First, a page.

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Tea with the Black Dragon by R. A. MacAvoy

Tea with the Black Dragon (edition 2001)

by R. A. MacAvoy

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991228,651 (4.06)116
Title:Tea with the Black Dragon
Authors:R. A. MacAvoy
Info:e-reads.com (2001), Paperback, 140 pages
Collections:Read but no longer own
Tags:fiction, mystery

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Tea with the Black Dragon by R. A. MacAvoy


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English (21)  German (1)  All languages (22)
Showing 1-5 of 21 (next | show all)
Entertaining and imaginative but superficial and direct. MacAvoy has an excellent writing style but the diminutive plot of this novel makes me wonder if this was one of her earlier novels. Don't get me wrong - I enjoyed this book - it just never seemed to fulfill its potential. A beach read of the fantasy world. ( )
  konrad.katie | Apr 24, 2014 |
very different than I anticipated. ( )
  njcur | Feb 13, 2014 |
Martha Macnamara has come to San Francisco at the request of her daughter, only to be unable to find her daughter when she arrives. What she did find was Mayland Long, an enigmatic and intriguing man who seems fascinated by Martha. He insists on helping her find her daughter, but soon finds himself working alone at double stakes when Martha goes missing.
This was a quick and fun read, I enjoyed it, although it was clearly a debut novel. The character of Mayland Long was a terrific one, and one I would like to read more about. Martha had promise, but was missing for most of the novel. The villains and daughter felt like set decorations. I would hope that the author has found a set of proof-readers for her subsequent novels, because this one was full of grammatical errors, not to mention typos. My favorite was, "It was warm in the house and as he ran his hand through his head, releasing a spatter of drops,..." The character had come in from the rain, but the zombie implications of this sentence were intriguing. ( )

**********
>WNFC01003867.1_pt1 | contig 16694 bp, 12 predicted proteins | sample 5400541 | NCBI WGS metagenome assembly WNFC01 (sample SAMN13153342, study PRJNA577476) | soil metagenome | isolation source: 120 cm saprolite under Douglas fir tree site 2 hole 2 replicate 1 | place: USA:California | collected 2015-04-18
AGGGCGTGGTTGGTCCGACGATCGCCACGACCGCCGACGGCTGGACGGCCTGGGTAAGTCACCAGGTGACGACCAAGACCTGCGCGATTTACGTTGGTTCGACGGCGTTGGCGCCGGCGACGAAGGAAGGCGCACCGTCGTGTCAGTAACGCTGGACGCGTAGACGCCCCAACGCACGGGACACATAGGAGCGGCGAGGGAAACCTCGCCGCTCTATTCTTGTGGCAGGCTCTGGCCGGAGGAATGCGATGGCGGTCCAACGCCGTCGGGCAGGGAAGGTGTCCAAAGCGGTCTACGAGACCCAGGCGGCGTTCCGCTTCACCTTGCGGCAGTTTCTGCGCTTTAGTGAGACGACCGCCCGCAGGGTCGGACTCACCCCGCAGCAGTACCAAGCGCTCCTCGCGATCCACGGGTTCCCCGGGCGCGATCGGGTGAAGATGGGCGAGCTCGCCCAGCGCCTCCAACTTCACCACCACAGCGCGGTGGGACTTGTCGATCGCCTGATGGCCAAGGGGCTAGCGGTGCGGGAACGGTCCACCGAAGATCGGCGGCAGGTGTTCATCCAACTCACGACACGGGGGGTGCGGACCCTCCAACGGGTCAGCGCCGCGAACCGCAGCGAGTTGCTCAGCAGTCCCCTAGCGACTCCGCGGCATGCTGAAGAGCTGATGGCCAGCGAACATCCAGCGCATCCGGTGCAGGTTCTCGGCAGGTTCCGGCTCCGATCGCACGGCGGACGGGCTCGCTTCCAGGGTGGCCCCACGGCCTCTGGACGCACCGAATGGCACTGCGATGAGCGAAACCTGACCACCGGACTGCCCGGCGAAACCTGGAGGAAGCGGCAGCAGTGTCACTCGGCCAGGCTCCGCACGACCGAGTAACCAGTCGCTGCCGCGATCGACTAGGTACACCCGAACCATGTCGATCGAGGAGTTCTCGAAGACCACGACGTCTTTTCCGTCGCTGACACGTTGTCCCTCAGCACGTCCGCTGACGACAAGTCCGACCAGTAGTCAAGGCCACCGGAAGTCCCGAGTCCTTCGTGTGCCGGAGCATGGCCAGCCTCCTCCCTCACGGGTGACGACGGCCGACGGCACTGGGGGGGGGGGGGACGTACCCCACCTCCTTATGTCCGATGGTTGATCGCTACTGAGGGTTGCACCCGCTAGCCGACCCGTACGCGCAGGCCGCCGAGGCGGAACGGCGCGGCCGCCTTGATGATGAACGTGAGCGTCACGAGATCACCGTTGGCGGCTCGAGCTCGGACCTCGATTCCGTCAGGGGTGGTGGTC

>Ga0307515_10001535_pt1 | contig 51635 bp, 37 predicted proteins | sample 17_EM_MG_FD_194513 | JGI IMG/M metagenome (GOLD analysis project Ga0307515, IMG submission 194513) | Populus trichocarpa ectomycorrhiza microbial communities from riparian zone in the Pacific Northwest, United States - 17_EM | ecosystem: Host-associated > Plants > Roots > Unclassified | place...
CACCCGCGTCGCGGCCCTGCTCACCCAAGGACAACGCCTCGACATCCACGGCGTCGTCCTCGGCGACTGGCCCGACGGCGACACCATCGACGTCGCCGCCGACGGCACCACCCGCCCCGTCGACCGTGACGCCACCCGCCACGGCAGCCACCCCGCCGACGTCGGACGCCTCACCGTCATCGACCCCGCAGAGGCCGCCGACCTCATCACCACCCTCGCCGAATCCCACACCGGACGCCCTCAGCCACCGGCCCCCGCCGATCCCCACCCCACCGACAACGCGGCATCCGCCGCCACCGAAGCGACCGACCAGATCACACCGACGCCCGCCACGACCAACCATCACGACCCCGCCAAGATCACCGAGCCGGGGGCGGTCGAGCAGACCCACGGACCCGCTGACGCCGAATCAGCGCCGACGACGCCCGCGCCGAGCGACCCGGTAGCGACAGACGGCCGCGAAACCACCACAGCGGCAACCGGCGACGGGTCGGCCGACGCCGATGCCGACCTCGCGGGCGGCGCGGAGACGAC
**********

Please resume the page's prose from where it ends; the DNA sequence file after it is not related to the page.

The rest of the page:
MrsLee | Dec 28, 2013 |
A lovely little book about a retired chinese dragon and an Irish fiddle player facing intrigue and skulduggery in San Francisco. Well crafted prose, interesting characters, and an elusive quality of comfort and strangeness mixed. ( )
  bunwat | Mar 30, 2013 |
A quiet fantasy. Set in the 1980s (remember this when they start discussing computers), it's a change of pace from many fantasy novels, with middle-aged protagonists and no overt magic. (Kudos to the author for daring to have a female protagonist with "grizzled hair"!) I recognize that the book is well-written, although it failed to grab me—the wrong book at the wrong time, basically. In having almost no magic in it, it felt less like a fantasy and more like a mystery, and I just haven't been in the mood for mysteries lately. ( )
  Silvernfire | Sep 19, 2012 |
Showing 1-5 of 21 (next | show all)
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» Add other authors (4 possible)

Author nameRoleType of authorWork?Status
R. A. MacAvoyprimary authorall editionsconfirmed
Ellison, PaulineCover artistsecondary authorsome editionsconfirmed
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Monk: "What is Tao?"
Ts'ao-shan: "A dragon singing in the dry wood."
Monk: "I wonder whether there is anyone who can hear this?"
Ts'ao-shan: "There is no one in the entire world who does not hear this."
Monk: "I do not know what kind of composition the dragon's song is."
Ts'ao-shan: "I also do not know; but all who hear it lose themselves."

The Transmission of the Lamp
To Ron
First words
Martha Macnamara stood at the Pacific, her toes digging into the froth.
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Amazon.com Product Description (ISBN 0553232053, Paperback)


(retrieved from Amazon Mon, 30 Sep 2013 13:57:12 -0400)

(see all 2 descriptions)

Cryptic phone calls and a mysterious disappearance draw Martha to San Francisco in search of her estranged daughter. With the help of a philosophical stranger, Martha embarks on a dangerous adventure.

(summary from another edition)

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Average: (4.06)
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2 9
2.5 1
3 29
3.5 21
4 89
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